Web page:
Buying a horse: understanding your legal rights

  • If you’re a private owner planning to buy a horse, it’s important to know whether you are buying from a private seller or a dealer as your legal rights will be different in each case. While some owners are more cautious about buying from a dealer, because typically a professional seller’s horses will have not been with them long and so they are less likely to know the horse as well as a private owner would, legally you are in a stronger position if things go wrong than if you are buying privately. In any case, you should find out if the person you are dealing with is the horse’s owner, or if they are working as an agent on behalf of a third party via a sales livery agreement or similar.

    Buying a horse from a horse dealer

    The Consumer Rights Act 2015 only applies if you are a “consumer” buying a horse from a business seller, most commonly referred to in equestrian terms as a “dealer”, but legally know as a “trader” in this context. While some buyers prefer to avoid buying from professional sellers, buying from a horse dealer can offer you the best legal protection should a sale go wrong.

    If you find your new horse has a problem, making him unsuitable for the purpose you bought him, you’re entitled to your money back — even if the horse dealer denies knowledge.

    The Act, which applies to all sales between a trader and consumer since 30 September 2015, implies the following conditions of sale — even if the seller writes “sold as seen” or similar in the sales contract or the receipt for the horse.

    These are:

    1. The horse must be of “satisfactory quality” — for instance, free of defects such as lameness — unless you have prior knowledge and accept the condition.

    2. The horse must be “fit for purpose” – whatever the purpose is for which it was generally sold, or any purpose made known at the time of the agreement.

    3. He must be “as described” at both the point of sale and when delivered or collected. So if your new eight-year-old horse turns out to be 18, that’s a breach of the Act.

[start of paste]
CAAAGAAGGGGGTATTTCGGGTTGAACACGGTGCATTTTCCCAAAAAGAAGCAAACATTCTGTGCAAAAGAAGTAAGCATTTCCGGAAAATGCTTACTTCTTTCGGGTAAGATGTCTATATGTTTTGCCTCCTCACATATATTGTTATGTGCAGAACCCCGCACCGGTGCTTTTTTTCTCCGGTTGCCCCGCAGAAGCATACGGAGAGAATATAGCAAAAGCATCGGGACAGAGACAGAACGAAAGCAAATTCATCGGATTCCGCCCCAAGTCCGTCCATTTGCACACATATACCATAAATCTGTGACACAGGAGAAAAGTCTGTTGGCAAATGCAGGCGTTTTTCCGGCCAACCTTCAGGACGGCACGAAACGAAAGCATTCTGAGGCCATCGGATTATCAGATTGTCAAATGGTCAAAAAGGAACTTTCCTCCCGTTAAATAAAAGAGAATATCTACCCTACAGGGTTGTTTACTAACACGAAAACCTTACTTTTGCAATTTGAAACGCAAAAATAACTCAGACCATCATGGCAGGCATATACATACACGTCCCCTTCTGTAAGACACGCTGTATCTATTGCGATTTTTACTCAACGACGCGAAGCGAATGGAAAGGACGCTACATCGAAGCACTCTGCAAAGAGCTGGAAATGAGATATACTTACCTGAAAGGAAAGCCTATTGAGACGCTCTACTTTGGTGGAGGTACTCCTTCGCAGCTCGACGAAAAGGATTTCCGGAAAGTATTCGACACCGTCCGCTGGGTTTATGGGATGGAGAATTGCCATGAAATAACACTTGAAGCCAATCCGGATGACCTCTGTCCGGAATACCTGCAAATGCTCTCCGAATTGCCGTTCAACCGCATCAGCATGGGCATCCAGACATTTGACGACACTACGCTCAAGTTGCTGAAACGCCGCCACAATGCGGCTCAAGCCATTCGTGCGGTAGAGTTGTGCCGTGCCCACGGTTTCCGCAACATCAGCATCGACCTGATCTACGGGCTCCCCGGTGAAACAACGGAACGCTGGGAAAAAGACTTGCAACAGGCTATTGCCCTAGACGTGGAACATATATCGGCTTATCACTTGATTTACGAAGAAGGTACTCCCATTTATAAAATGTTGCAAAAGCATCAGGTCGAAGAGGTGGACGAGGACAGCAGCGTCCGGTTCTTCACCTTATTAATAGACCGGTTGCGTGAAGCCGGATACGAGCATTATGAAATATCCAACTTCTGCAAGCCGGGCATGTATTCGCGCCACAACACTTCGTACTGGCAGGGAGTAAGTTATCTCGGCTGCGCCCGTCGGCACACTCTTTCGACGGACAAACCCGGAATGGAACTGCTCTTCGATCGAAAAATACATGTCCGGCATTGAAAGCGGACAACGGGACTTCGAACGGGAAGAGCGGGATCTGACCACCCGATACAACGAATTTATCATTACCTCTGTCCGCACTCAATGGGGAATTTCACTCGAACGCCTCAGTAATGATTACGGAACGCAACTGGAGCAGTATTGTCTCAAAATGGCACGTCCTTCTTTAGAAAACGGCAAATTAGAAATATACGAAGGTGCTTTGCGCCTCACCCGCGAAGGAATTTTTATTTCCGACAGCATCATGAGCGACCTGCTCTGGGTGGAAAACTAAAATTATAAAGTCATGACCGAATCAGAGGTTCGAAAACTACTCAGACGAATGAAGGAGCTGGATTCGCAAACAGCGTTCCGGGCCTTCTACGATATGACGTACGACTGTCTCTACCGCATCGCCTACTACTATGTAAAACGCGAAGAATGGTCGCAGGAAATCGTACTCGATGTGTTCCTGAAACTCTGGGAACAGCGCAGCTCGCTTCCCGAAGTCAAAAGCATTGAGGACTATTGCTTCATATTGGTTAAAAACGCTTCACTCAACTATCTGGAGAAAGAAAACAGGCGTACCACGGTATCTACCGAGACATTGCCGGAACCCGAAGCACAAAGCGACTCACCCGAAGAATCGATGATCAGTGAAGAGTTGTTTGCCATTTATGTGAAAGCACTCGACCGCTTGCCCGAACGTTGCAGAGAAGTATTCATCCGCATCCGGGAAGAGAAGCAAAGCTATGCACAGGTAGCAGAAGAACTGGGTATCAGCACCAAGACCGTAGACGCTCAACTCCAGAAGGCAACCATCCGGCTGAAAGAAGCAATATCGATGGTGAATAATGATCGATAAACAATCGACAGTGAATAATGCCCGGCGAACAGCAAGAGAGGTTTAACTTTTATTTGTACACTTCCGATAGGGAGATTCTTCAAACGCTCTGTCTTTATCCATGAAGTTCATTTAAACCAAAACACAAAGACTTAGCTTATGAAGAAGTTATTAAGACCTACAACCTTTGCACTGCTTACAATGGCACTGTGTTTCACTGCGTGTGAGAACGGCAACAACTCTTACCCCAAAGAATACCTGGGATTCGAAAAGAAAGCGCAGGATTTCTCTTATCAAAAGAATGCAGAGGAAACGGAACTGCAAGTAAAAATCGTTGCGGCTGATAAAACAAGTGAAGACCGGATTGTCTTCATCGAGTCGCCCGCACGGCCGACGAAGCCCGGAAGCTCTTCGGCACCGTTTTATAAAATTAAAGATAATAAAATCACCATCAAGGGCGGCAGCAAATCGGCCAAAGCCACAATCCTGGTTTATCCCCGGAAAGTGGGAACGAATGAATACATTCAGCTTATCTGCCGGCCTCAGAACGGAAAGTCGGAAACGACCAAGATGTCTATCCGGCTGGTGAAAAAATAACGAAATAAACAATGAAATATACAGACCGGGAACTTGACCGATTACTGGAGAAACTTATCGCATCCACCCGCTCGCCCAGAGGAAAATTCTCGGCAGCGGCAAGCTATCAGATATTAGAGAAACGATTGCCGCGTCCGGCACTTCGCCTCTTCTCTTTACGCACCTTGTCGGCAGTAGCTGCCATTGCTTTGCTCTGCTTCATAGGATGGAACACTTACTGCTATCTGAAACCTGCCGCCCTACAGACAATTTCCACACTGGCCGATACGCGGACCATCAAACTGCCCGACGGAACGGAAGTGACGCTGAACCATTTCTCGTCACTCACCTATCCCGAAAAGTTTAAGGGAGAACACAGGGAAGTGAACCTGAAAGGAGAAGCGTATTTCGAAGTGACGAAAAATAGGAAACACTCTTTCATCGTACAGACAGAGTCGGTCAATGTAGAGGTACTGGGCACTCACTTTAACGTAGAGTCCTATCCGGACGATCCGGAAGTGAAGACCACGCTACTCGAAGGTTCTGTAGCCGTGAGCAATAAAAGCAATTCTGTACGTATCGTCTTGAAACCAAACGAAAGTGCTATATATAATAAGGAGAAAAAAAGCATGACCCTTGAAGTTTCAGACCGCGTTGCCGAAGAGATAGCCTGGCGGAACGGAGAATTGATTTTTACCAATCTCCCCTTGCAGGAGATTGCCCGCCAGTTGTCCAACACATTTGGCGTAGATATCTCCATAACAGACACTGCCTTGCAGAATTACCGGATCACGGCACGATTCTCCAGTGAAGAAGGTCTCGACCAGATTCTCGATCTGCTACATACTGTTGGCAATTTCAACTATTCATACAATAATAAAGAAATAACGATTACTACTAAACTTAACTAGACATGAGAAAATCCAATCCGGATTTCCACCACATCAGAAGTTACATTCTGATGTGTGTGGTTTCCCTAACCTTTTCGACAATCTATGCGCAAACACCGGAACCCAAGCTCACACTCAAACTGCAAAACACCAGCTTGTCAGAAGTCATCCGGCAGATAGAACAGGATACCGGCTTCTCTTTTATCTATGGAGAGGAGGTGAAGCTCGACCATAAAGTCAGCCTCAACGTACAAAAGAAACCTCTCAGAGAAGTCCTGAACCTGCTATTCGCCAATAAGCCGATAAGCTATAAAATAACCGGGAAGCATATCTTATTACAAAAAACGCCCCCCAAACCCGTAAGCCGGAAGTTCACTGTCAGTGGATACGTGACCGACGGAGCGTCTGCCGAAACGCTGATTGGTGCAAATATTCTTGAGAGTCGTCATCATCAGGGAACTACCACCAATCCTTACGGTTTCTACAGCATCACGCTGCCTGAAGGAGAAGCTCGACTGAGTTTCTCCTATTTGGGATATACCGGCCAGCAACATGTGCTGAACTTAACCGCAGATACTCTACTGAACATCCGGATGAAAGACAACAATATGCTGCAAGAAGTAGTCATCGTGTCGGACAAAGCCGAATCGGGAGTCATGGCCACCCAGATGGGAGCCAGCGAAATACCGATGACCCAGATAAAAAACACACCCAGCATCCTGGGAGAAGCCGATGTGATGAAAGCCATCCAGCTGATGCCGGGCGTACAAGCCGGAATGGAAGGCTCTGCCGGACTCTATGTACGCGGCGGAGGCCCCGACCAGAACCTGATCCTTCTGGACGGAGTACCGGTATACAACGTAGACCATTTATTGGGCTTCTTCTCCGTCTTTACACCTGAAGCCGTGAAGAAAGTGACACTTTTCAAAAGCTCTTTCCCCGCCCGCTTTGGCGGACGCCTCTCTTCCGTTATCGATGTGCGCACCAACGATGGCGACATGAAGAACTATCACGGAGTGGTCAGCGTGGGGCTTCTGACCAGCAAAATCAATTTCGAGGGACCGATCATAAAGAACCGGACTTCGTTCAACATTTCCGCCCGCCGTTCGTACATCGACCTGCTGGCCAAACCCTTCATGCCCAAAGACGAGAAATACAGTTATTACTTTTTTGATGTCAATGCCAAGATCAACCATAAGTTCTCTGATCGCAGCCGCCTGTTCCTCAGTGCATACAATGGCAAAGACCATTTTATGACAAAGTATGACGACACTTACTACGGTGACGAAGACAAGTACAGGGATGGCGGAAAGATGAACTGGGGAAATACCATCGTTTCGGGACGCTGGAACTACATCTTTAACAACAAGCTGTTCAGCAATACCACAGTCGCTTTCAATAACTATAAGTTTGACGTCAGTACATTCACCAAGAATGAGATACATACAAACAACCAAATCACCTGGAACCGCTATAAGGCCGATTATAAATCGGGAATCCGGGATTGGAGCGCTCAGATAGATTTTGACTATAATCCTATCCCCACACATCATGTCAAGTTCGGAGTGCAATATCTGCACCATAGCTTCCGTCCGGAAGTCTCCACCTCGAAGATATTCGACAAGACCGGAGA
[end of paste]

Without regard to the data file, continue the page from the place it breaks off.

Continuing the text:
If one or all of these criteria are not met, you may be entitled to a full refund or the difference in value between the horse you thought you were buying and the one you got.

    Buying privately

    Buying privately is a different matter. The law “caveat emptor” (let the buyer beware) exists.

    If the horse has a problem, you must be able to prove the seller knew, or ought to have known, about it in order for you to get a refund. And suing for breach of contract can be difficult, lengthy and costly.

    NFU legal/technical adviser, Nicola Cook, says: “If you innocently rely on the vendor’s comments, such as believing the horse to be vice-free when it turns out to weave, then you have the right to your money back, including the full cost of the horse, compensation and other expenses incurred.

    “But you have to be able to prove that the seller represented the horse wrongly or inaccurately. In court, that could simply come down to your word against theirs. For this reason, you should get a written representation from the seller when you buy a horse.”

    Buyer’s checklist

    Minimise the risk of being taken for a ride with Nicola’s checklist:

    1. Always take another person with you to act as a witness.

    2. Get the horse vetted by your own or an independent horse vet. Tell the equine vet what activities you want the horse for.

    3. Try the horse out at least once and watch it being ridden by its current rider. Watch how he responds when being tacked up and in the stable.

    4. Face the horse with different scenarios: hack him out alone, in company and in traffic. If it’s important he can jump, try him out over fences and coloured poles. Also, it’s a good idea to see him being loaded.

    5. Get something in writing from the vendor that confirms the horse is what they say he is. This helps to avoid confusion and provides some signed evidence to back up your claim in court, should it come to that.

    6. Reputable horse dealers will agree in writing to take a horse back if it has a physical or behavioural problem and either refund the purchase price or offer an exchange. Don’t let the horse dealer take the horse back to sell it on your behalf. You, and not the dealer, could find yourself in court by the next owner if you fail to disclose a problem.

    7. Ask to have the horse on loan for a week’s trial period to see how he reacts in unfamiliar territory and give you time to make up your mind. You will need to insure the horse first.

    8. If there’s a problem, act straight away. The longer you leave it, the more you risk losing your right to a full refund, although you’ll still be able to claim damages.

    9. Avoid posting on social media anything that indicates you are satisfied with the horse as this could be used as evidence that the horse was “as described” and of “satisfactory quality” on its arrival, which could weaken your case.

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